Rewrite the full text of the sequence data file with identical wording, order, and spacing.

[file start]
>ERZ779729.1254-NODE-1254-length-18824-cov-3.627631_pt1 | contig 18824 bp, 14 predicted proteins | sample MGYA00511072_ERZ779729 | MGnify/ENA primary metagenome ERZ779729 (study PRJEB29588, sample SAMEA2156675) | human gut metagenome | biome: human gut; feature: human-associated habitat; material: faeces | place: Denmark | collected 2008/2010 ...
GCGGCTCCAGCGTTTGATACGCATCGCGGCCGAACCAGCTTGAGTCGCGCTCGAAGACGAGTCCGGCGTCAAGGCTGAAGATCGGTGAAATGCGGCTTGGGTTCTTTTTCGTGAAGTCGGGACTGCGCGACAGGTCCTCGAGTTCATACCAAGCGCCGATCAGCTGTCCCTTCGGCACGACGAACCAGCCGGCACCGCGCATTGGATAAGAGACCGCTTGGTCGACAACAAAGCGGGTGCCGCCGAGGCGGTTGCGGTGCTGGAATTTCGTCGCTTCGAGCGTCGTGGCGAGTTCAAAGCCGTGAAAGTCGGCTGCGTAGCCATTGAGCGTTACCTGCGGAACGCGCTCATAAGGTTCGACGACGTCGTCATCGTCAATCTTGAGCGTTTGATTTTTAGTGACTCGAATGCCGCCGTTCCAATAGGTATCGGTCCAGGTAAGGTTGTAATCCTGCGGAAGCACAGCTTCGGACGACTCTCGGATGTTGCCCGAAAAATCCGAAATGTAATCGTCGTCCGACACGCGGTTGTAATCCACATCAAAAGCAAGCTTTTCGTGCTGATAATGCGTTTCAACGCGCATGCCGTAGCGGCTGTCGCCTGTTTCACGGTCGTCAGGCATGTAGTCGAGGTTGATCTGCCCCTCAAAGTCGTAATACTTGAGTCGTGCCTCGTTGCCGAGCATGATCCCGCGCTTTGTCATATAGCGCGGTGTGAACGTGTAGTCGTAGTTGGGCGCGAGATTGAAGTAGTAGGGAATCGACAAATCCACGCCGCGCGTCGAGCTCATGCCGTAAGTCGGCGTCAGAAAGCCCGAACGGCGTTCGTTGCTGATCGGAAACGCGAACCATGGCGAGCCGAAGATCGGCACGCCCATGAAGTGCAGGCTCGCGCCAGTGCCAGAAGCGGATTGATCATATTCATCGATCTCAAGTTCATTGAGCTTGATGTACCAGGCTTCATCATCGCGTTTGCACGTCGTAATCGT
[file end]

>ERZ779729.1254-NODE-1254-length-18824-cov-3.627631_pt1 | contig 18824 bp, 14 predicted proteins | sample MGYA00511072_ERZ779729 | MGnify/ENA primary metagenome ERZ779729 (study PRJEB29588, sample SAMEA2156675) | human gut metagenome | biome: human gut; feature: human-associated habitat; material: faeces | place: Denmark | collected 2008/2010 ...
GCGGCTCCAGCGTTTGATACGCATCGCGGCCGAACCAGCTTGAGTCGCGCTCGAAGACGAGTCCGGCGTCAAGGCTGAAGATCGGTGAAATGCGGCTTGGGTTCTTTTTCGTGAAGTCGGGACTGCGCGACAGGTCCTCGAGTTCATACCAAGCGCCGATCAGCTGTCCCTTCGGCACGACGAACCAGCCGGCACCGCGCATTGGATAAGAGACCGCTTGGTCGACAACAAAGCGGGTGCCGCCGAGGCGGTTGCGGTGCTGGAATTTCGTCGCTTCGAGCGTCGTGGCGAGTTCAAAGCCGTGAAAGTCGGCTGCGTAGCCATTGAGCGTTACCTGCGGAACGCGCTCATAAGGTTCGACGACGTCGTCATCGTCAATCTTGAGCGTTTGATTTTTAGTGACTCGAATGCCGCCGTTCCAATAGGTATCGGTCCAGGTAAGGTTGTAATCCTGCGGAAGCACAGCTTCGGACGACTCTCGGATGTTGCCCGAAAAATCCGAAATGTAATCGTCGTCCGACACGCGGTTGTAATCCACATCAAAAGCAAGCTTTTCGTGCTGATAATGCGTTTCAACGCGCATGCCGTAGCGGCTGTCGCCTGTTTCACGGTCGTCAGGCATGTAGTCGAGGTTGATCTGCCCCTCAAAGTCGTAATACTTGAGTCGTGCCTCGTTGCCGAGCATGATCCCGCGCTTTGTCATATAGCGCGGTGTGAACGTGTAGTCGTAGTTGGGCGCGAGATTGAAGTAGTAGGGAATCGACAAATCCACGCCGCGCGTCGAGCTCATGCCGTAAGTCGGCGTCAGAAAGCCCGAACGGCGTTCGTTGCTGATCGGAAACGCGAACCATGGCGAGCCGAAGATCGGCACGCCCATGAAGTGCAGGCTCGCGCCAGTGCCAGAAGCGGATTGATCATATTCATCGATCTCAAGTTCATTGAGCTTGATGTACCAGGCTTCATCATCGCGTTTGCACGTCGTAATCGT